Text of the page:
Problem solving for writers

Every so often I come across a problem I just can’t get my head around. My brain goes blank, takes a break and I’m left wondering how on earth do I solve this issue? It’s not uncommon, we’ve all been there – as authors and as regular, plain old human beings with real-world problems. Sometimes you just get stuck and you can’t get unstuck. So, what helps? How do authors solve writing-related problems? What tricks can we use?

First off, let me just say – I am not an expert! I don’t claim to have all the answers! But I do know what works for me and these are strategies I’m currently teaching my children so they can use them for both school-related problems and in life in general. I also love that they form a handy acronym: S-O-L-V-E!

  1. Step back. Sometimes we can’t see the problem clearly because it’s just too big, too consuming and too overwhelming. Step back and allow yourself a little breathing space. Sometimes a little distance and a break will allow a solution to present itself. And lets face it – a cup of tea and some fresh air never hurt anyone!
  2. Organise your thoughts. This tip is my holy grail of problem solving strategies! I often find that problems, especially those mammoth disaster-in-the-making ones, have a way of growing and growing until I can’t even fully grasp the extent of the problem anymore. That’s when I find a piece of paper and a pencil and start organising my thoughts. Sometimes I will free-write and get it all out. Other times I will make a flow chart and grab my colouring pencils to highlight connections I haven’t seen. Usually, just the act of writing it down and reading through it will allow me to make sense of the chaos and find a solution I couldn’t see before.
  3. Look at it from a different angle. A little like stepping back, this strategy allows you to see your problem perhaps from a different perspective. Sometimes I will try and look at a problem from another character’s point of view. How would they solve it? Other times I might backtrack a little and take the time to write down some “If-Then” solutions, to see if I could take my story down a different path and avoid the problem entirely.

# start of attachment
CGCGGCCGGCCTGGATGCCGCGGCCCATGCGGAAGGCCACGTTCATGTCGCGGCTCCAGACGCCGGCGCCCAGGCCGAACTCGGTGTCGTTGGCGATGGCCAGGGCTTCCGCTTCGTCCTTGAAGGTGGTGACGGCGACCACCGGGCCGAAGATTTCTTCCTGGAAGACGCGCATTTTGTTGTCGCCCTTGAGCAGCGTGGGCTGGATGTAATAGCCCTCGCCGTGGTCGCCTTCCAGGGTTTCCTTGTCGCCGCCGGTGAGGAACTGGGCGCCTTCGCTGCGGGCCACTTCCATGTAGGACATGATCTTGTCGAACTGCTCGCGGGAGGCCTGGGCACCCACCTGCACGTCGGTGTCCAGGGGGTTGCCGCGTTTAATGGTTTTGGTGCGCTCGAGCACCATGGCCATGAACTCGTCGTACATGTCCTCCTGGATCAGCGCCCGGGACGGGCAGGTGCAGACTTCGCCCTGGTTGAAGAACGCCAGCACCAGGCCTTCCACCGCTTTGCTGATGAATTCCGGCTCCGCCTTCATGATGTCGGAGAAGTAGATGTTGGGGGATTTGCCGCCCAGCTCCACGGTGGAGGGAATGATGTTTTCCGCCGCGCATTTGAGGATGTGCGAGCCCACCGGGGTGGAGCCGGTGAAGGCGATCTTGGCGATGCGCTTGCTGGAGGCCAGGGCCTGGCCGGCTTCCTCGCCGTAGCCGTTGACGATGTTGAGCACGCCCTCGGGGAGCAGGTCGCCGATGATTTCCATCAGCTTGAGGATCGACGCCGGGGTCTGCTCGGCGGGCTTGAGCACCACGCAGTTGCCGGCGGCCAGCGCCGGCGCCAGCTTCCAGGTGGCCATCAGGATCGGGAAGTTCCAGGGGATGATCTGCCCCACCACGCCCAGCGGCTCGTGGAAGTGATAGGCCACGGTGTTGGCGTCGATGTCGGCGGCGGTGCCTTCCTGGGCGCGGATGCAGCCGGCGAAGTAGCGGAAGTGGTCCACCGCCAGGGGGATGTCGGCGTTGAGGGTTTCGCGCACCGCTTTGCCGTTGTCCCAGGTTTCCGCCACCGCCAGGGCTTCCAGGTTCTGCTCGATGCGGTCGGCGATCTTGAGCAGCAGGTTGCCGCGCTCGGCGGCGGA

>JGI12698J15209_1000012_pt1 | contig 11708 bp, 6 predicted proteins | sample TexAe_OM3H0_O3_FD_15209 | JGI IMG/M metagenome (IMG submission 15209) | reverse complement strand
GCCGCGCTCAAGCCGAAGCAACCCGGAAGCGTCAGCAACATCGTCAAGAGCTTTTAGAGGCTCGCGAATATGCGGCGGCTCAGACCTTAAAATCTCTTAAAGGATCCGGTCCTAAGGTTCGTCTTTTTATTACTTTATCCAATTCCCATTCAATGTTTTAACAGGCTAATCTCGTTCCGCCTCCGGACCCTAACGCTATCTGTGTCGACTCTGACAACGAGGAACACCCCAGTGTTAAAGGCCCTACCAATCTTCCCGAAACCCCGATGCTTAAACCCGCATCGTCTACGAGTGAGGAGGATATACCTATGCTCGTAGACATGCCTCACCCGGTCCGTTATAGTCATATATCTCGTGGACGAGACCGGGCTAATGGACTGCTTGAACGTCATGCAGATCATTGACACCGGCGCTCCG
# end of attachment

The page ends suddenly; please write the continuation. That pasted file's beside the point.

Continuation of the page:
4. Verbalise it. Writing can be a pretty lonely and solitary experience. As an introvert, this doesn’t always bother me, but I do sometimes miss having someone to bounce ideas off of and, especially when I’m stuck on something big I can’t figure out, someone to ask for help. When that happens, I turn to my husband or a writer friend and try to explain my problem and see if they have any brilliant solutions. Often, just the act of explaining it clearly so someone else can understand what I’m on about, will clarify the problem for me and a solution will present itself. And if it doesn’t, I know they’ll have a whole bunch of suggestions that probably won’t be exactly what I’m after, but at least they might kickstart my imagination a little!
  5. Explore possible solutions. Occasionally, I will come to a point in the story where I could go in several directions and my biggest problem is deciding which way to go. Even with the best, most detailed plotting in the world behind me, I still come across plot issues I haven’t considered, or ones I, in hindsight, wish to change. Each possible option may have both benefits and pitfalls and change the entire story further down the road. Again, I tend to grab a piece of paper and a pencil and start brainstorming and structuring ways in which each potential solution might work. Eventually, one of the options will stand out as the best possible choice and the work I have done in plotting and outlining the benefits and pitfalls will absolutely help later on!

So, there you have it – my problem solving strategies! They are by no means fool proof and sometimes they can be quite time consuming to perform, but when the alternative is standing still and going nowhere, one or more of these strategies will help me solve an issue I can’t see my way through and then I can keep on working! Feel free to try them out if ever you get stuck!

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